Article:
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Google Cloud Platform – Stackdriver Trace

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Stackdriver Trace is a distributed tracing system that collects latency data from applications, Google App Engine, and HTTP(s) load balancers, and displays it in near-real time in the GCP console. For applications to be able to use this feature, they need to have the appropriate code in place with the Stackdriver Trace SDKs, but this is not needed if your application is being deployed in Google App Engine. Stackdriver Trace greatly enhances your understanding of how your application behaves. Things like time to handle requests and complete RPC calls can be viewed in real time using Stackdriver Trace:

Some use cases for Stackdriver Trace include the following:

  • Reviewing historical latency data
  • Reviewing detailed latency data, including performance insights and RPC calls
  • Generating custom reports for latency data, and building comparison models for latency data

As mentioned before, Stackdriver Trace is tightly integrated with Google App Engine, so any application you deploy in the app engine can be traced using Stackdriver Trace. During runtime, app engine sends latency data to Stackdriver Trace for requests for the application URIs and for round-trip RPC calls. Stackdriver Trace does not work with Cloud SQL.

Let’s explore the dashboard to understand Stackdriver Trace. On your side menu tab, go to Stackdriver and click on Trace | Overview:

You will see an Overview dashboard similar to the following:

Click on Trace list to view recent requests to your application:

I am using the web app we deployed in the beginning of this chapter. You can see Stackdriver Trace is picking up the requests to the URI.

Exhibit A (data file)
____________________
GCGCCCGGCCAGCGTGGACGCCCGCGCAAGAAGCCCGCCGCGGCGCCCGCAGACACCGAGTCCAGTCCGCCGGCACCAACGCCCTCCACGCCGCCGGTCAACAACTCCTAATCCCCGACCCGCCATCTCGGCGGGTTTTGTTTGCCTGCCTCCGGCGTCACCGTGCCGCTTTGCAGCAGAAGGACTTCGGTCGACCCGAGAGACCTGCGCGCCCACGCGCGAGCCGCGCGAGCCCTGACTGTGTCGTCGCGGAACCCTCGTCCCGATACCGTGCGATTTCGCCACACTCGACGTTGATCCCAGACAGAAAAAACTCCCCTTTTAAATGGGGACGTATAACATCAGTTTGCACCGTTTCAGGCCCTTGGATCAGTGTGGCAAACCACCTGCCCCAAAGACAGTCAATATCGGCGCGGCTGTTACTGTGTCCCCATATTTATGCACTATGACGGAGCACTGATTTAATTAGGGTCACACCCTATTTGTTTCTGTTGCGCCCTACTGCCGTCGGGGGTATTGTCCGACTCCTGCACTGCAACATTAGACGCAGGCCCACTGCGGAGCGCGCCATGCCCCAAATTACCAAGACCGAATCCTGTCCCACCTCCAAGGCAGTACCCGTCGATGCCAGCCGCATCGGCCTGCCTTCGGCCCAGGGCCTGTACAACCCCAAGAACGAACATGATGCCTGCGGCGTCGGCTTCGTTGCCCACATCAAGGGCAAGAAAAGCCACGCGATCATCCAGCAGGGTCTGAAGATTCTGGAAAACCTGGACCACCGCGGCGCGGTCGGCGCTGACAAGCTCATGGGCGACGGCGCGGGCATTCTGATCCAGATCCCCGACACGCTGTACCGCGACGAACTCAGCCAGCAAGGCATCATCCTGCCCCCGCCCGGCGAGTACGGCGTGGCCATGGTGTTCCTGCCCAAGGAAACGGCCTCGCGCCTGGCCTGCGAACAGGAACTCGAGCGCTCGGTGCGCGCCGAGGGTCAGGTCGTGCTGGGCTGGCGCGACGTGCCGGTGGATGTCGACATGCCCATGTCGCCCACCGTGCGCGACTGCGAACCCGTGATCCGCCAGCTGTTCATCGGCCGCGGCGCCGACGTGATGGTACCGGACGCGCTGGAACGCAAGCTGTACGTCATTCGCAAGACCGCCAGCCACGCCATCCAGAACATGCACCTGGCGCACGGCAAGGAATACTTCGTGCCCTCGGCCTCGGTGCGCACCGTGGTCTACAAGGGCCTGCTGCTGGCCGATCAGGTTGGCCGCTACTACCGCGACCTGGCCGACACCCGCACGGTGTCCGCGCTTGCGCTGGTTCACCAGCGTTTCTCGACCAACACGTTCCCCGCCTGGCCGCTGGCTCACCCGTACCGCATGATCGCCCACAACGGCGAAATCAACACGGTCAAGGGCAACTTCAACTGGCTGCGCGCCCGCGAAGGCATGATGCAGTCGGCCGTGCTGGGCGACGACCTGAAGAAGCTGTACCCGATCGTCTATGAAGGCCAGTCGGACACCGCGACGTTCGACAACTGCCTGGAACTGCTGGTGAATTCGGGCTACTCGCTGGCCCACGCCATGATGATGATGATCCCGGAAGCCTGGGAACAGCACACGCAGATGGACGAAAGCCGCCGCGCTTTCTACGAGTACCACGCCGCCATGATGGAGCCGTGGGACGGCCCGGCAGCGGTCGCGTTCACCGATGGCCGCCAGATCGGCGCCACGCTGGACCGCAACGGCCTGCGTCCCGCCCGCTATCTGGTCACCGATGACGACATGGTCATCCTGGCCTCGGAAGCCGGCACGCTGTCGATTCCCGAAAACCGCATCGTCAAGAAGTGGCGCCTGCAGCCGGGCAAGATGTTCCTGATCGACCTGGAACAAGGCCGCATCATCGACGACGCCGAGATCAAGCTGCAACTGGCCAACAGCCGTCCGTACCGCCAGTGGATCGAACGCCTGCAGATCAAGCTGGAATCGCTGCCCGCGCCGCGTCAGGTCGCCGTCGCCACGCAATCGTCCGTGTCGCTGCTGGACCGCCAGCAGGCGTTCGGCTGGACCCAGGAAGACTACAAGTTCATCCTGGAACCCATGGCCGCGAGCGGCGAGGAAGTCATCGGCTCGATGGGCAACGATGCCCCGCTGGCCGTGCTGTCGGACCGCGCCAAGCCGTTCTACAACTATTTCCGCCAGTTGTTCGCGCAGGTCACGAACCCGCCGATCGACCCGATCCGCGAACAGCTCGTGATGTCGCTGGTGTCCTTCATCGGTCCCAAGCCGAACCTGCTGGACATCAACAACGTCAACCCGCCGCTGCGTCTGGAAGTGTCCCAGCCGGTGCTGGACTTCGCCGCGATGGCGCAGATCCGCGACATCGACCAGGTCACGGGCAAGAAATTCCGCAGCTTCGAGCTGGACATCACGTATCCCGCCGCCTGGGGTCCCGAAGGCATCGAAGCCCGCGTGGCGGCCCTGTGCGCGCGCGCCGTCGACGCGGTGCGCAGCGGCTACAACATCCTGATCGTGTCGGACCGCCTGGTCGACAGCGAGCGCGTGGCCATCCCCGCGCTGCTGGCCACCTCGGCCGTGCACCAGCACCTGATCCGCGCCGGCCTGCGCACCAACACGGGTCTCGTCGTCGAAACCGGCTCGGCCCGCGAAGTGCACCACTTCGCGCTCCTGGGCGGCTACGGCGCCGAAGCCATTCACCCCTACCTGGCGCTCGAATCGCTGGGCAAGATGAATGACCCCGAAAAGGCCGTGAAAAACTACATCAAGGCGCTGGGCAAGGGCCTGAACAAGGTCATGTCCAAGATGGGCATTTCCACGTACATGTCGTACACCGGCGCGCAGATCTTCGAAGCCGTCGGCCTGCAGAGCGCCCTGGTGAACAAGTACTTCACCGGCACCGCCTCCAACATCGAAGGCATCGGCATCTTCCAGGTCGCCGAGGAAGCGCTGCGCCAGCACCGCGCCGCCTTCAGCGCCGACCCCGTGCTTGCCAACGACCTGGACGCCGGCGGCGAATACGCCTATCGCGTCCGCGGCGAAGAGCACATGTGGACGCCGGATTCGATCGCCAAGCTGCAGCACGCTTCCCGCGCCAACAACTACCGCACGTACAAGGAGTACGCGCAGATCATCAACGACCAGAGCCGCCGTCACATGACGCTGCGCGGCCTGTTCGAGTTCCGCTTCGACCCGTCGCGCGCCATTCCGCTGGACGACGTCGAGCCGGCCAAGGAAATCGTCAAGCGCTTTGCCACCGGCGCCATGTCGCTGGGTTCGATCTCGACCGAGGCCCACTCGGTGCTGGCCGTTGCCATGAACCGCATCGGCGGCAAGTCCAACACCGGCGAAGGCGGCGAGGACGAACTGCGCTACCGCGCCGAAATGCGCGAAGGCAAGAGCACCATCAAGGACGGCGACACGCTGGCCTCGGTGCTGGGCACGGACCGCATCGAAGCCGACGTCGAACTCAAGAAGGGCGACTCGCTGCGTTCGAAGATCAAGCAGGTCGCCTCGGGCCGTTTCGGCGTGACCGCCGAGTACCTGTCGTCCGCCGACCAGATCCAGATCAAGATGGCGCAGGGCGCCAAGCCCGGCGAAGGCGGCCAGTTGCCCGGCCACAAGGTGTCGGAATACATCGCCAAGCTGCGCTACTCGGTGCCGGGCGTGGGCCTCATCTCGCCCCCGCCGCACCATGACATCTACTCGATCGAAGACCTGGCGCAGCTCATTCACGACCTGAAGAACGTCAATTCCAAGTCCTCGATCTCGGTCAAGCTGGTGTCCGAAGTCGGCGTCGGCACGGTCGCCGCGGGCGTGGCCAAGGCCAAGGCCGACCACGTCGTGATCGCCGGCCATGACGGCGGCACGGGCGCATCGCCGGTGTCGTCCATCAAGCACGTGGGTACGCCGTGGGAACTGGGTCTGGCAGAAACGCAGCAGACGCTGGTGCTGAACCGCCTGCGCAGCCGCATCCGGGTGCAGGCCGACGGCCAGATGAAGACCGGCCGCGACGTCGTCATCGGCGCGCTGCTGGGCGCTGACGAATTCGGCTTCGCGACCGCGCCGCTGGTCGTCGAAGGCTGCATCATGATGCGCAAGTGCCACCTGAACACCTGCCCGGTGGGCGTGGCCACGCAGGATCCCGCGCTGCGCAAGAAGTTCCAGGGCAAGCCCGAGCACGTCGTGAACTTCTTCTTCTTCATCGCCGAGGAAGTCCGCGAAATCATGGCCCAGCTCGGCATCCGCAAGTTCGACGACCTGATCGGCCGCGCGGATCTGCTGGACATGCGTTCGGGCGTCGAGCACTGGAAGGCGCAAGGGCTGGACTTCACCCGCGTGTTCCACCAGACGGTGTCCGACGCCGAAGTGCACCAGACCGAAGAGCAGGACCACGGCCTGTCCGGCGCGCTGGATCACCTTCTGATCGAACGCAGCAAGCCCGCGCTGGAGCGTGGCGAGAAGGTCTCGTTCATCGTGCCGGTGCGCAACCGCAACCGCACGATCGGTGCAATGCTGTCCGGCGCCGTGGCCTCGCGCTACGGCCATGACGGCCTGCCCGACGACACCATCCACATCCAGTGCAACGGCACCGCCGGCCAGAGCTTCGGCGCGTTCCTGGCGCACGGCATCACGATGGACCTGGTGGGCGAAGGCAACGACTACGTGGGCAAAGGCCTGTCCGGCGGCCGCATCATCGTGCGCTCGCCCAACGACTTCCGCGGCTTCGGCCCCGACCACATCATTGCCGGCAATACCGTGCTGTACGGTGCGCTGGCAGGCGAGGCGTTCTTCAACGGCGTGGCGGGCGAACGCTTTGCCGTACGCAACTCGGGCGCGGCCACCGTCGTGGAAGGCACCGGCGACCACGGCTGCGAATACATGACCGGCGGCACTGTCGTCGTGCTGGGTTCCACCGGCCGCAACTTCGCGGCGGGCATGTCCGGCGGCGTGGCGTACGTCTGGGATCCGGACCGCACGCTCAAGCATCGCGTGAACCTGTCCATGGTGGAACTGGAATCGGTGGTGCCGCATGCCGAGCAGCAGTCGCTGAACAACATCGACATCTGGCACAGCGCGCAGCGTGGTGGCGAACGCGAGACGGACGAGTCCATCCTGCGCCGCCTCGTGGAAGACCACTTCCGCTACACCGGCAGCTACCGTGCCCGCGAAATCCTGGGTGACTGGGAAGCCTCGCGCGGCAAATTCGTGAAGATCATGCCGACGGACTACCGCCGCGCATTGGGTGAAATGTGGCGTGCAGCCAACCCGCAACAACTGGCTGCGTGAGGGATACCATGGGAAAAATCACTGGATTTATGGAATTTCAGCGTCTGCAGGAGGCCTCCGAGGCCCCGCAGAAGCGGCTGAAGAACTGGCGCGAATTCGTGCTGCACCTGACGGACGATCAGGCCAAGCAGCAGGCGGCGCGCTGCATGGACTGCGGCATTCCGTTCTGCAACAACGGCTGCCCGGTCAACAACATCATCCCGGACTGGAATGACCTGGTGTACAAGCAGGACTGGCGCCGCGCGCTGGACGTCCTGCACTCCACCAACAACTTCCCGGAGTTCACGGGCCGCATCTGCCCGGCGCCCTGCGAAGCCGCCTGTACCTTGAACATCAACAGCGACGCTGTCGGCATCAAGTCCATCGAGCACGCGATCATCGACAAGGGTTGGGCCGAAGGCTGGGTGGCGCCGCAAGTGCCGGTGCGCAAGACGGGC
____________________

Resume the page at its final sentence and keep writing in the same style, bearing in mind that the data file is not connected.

You can click on a specific request to get more information:

Clicking on the first request gives you the timeline for the request:

You can create an analysis report for your traced data.

Click on the Analysis  reports option:

Click on NEW REPORT to create a new report:

For the Request URI, we have a /, which indicates that this report must contain information for all requests made to the application.

If you get this message, it means that you have too few traces to create a meaningful report:

Once the report is generated, you can access it by clicking on Analysis, and here is what a sample report will look like:

This is a powerful tool to use in your environment to better understand the behavior of your code and your application. It is important to remember that for an app that is running in a virtual machine or a container, Stackdriver Trace is not automatically enabled or traced. This is also the case for apps running in the GCP App Engine flexible environment. You will need to use libraries or the Stackdriver Trace API to send traces to the service. You can enable or set up Stackdriver Trace for platforms such as C#, Java, Go, Node.js, Ruby, and PHP.

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